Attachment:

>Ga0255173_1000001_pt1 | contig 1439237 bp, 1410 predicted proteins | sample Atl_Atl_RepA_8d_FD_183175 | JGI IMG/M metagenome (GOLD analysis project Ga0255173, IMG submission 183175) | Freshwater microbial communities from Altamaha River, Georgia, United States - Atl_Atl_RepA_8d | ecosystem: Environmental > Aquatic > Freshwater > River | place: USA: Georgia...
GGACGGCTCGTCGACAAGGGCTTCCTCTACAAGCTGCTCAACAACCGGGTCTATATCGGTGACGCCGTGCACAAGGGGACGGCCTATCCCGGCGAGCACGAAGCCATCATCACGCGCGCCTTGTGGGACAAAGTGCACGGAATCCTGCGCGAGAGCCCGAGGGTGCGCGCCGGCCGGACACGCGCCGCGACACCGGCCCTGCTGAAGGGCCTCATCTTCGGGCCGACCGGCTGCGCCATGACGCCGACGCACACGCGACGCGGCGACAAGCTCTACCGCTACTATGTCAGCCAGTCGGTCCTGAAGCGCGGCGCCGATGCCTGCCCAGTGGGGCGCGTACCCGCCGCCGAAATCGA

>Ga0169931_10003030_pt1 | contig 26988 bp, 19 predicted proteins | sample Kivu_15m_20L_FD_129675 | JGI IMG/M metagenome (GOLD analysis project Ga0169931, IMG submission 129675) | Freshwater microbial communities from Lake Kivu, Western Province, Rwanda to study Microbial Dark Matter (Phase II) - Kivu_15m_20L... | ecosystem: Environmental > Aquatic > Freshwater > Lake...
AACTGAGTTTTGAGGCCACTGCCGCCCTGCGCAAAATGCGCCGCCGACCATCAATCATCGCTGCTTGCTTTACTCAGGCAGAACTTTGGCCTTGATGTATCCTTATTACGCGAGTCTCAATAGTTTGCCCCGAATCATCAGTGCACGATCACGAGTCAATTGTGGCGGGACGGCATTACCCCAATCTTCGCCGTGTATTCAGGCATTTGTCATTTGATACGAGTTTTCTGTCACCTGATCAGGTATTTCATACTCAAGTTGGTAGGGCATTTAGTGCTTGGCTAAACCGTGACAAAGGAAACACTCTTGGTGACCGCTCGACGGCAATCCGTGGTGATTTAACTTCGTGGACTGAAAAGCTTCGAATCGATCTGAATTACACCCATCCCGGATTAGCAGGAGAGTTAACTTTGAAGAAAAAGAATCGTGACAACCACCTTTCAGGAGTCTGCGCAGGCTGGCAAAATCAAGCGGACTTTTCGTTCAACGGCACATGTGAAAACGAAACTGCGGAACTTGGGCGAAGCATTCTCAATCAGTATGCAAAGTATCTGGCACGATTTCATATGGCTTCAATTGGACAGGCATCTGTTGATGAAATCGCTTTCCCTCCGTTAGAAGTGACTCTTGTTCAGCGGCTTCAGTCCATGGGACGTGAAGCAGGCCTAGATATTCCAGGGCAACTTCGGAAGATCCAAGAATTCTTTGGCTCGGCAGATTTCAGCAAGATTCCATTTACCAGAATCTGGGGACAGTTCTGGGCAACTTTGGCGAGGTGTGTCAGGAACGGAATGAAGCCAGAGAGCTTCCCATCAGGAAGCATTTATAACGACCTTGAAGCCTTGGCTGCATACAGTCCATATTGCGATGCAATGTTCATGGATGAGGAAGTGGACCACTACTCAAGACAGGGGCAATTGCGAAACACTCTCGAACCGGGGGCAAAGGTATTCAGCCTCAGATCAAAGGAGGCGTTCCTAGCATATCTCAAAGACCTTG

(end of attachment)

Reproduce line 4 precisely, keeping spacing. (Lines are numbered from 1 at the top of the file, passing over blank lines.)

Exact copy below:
AACTGAGTTTTGAGGCCACTGCCGCCCTGCGCAAAATGCGCCGCCGACCATCAATCATCGCTGCTTGCTTTACTCAGGCAGAACTTTGGCCTTGATGTATCCTTATTACGCGAGTCTCAATAGTTTGCCCCGAATCATCAGTGCACGATCACGAGTCAATTGTGGCGGGACGGCATTACCCCAATCTTCGCCGTGTATTCAGGCATTTGTCATTTGATACGAGTTTTCTGTCACCTGATCAGGTATTTCATACTCAAGTTGGTAGGGCATTTAGTGCTTGGCTAAACCGTGACAAAGGAAACACTCTTGGTGACCGCTCGACGGCAATCCGTGGTGATTTAACTTCGTGGACTGAAAAGCTTCGAATCGATCTGAATTACACCCATCCCGGATTAGCAGGAGAGTTAACTTTGAAGAAAAAGAATCGTGACAACCACCTTTCAGGAGTCTGCGCAGGCTGGCAAAATCAAGCGGACTTTTCGTTCAACGGCACATGTGAAAACGAAACTGCGGAACTTGGGCGAAGCATTCTCAATCAGTATGCAAAGTATCTGGCACGATTTCATATGGCTTCAATTGGACAGGCATCTGTTGATGAAATCGCTTTCCCTCCGTTAGAAGTGACTCTTGTTCAGCGGCTTCAGTCCATGGGACGTGAAGCAGGCCTAGATATTCCAGGGCAACTTCGGAAGATCCAAGAATTCTTTGGCTCGGCAGATTTCAGCAAGATTCCATTTACCAGAATCTGGGGACAGTTCTGGGCAACTTTGGCGAGGTGTGTCAGGAACGGAATGAAGCCAGAGAGCTTCCCATCAGGAAGCATTTATAACGACCTTGAAGCCTTGGCTGCATACAGTCCATATTGCGATGCAATGTTCATGGATGAGGAAGTGGACCACTACTCAAGACAGGGGCAATTGCGAAACACTCTCGAACCGGGGGCAAAGGTATTCAGCCTCAGATCAAAGGAGGCGTTCCTAGCATATCTCAAAGACCTTG